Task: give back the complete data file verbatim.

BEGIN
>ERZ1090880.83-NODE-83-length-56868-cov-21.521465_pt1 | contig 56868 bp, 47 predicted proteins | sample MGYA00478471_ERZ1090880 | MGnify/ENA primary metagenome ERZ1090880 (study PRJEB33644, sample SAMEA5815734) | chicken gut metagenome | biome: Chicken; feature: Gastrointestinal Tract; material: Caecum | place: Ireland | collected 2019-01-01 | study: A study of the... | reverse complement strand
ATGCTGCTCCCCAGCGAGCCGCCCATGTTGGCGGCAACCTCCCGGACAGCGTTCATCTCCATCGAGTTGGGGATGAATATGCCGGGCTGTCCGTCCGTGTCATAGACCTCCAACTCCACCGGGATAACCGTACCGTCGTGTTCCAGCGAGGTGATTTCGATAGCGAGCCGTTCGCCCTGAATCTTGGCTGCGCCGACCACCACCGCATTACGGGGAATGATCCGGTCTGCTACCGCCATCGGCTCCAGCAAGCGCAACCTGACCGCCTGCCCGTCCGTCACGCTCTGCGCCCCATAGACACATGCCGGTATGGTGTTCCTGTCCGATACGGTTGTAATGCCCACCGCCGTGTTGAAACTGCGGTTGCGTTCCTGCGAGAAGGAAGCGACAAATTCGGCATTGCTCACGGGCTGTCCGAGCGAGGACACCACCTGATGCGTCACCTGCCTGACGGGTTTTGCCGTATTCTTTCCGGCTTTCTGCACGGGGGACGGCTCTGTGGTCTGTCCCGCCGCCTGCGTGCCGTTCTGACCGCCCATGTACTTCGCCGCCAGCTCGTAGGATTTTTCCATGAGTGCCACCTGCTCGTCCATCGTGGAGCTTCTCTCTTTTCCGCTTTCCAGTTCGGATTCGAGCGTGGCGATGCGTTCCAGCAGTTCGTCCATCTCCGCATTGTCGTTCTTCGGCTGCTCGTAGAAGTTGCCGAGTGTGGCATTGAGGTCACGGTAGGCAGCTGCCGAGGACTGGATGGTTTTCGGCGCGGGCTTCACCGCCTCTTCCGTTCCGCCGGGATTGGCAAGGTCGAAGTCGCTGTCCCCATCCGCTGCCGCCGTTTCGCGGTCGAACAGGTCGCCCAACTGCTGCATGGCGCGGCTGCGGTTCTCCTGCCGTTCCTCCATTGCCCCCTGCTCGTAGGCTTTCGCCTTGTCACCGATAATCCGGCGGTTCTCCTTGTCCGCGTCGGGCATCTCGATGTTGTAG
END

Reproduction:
>ERZ1090880.83-NODE-83-length-56868-cov-21.521465_pt1 | contig 56868 bp, 47 predicted proteins | sample MGYA00478471_ERZ1090880 | MGnify/ENA primary metagenome ERZ1090880 (study PRJEB33644, sample SAMEA5815734) | chicken gut metagenome | biome: Chicken; feature: Gastrointestinal Tract; material: Caecum | place: Ireland | collected 2019-01-01 | study: A study of the... | reverse complement strand
ATGCTGCTCCCCAGCGAGCCGCCCATGTTGGCGGCAACCTCCCGGACAGCGTTCATCTCCATCGAGTTGGGGATGAATATGCCGGGCTGTCCGTCCGTGTCATAGACCTCCAACTCCACCGGGATAACCGTACCGTCGTGTTCCAGCGAGGTGATTTCGATAGCGAGCCGTTCGCCCTGAATCTTGGCTGCGCCGACCACCACCGCATTACGGGGAATGATCCGGTCTGCTACCGCCATCGGCTCCAGCAAGCGCAACCTGACCGCCTGCCCGTCCGTCACGCTCTGCGCCCCATAGACACATGCCGGTATGGTGTTCCTGTCCGATACGGTTGTAATGCCCACCGCCGTGTTGAAACTGCGGTTGCGTTCCTGCGAGAAGGAAGCGACAAATTCGGCATTGCTCACGGGCTGTCCGAGCGAGGACACCACCTGATGCGTCACCTGCCTGACGGGTTTTGCCGTATTCTTTCCGGCTTTCTGCACGGGGGACGGCTCTGTGGTCTGTCCCGCCGCCTGCGTGCCGTTCTGACCGCCCATGTACTTCGCCGCCAGCTCGTAGGATTTTTCCATGAGTGCCACCTGCTCGTCCATCGTGGAGCTTCTCTCTTTTCCGCTTTCCAGTTCGGATTCGAGCGTGGCGATGCGTTCCAGCAGTTCGTCCATCTCCGCATTGTCGTTCTTCGGCTGCTCGTAGAAGTTGCCGAGTGTGGCATTGAGGTCACGGTAGGCAGCTGCCGAGGACTGGATGGTTTTCGGCGCGGGCTTCACCGCCTCTTCCGTTCCGCCGGGATTGGCAAGGTCGAAGTCGCTGTCCCCATCCGCTGCCGCCGTTTCGCGGTCGAACAGGTCGCCCAACTGCTGCATGGCGCGGCTGCGGTTCTCCTGCCGTTCCTCCATTGCCCCCTGCTCGTAGGCTTTCGCCTTGTCACCGATAATCCGGCGGTTCTCCTTGTCCGCGTCGGGCATCTCGATGTTGTAG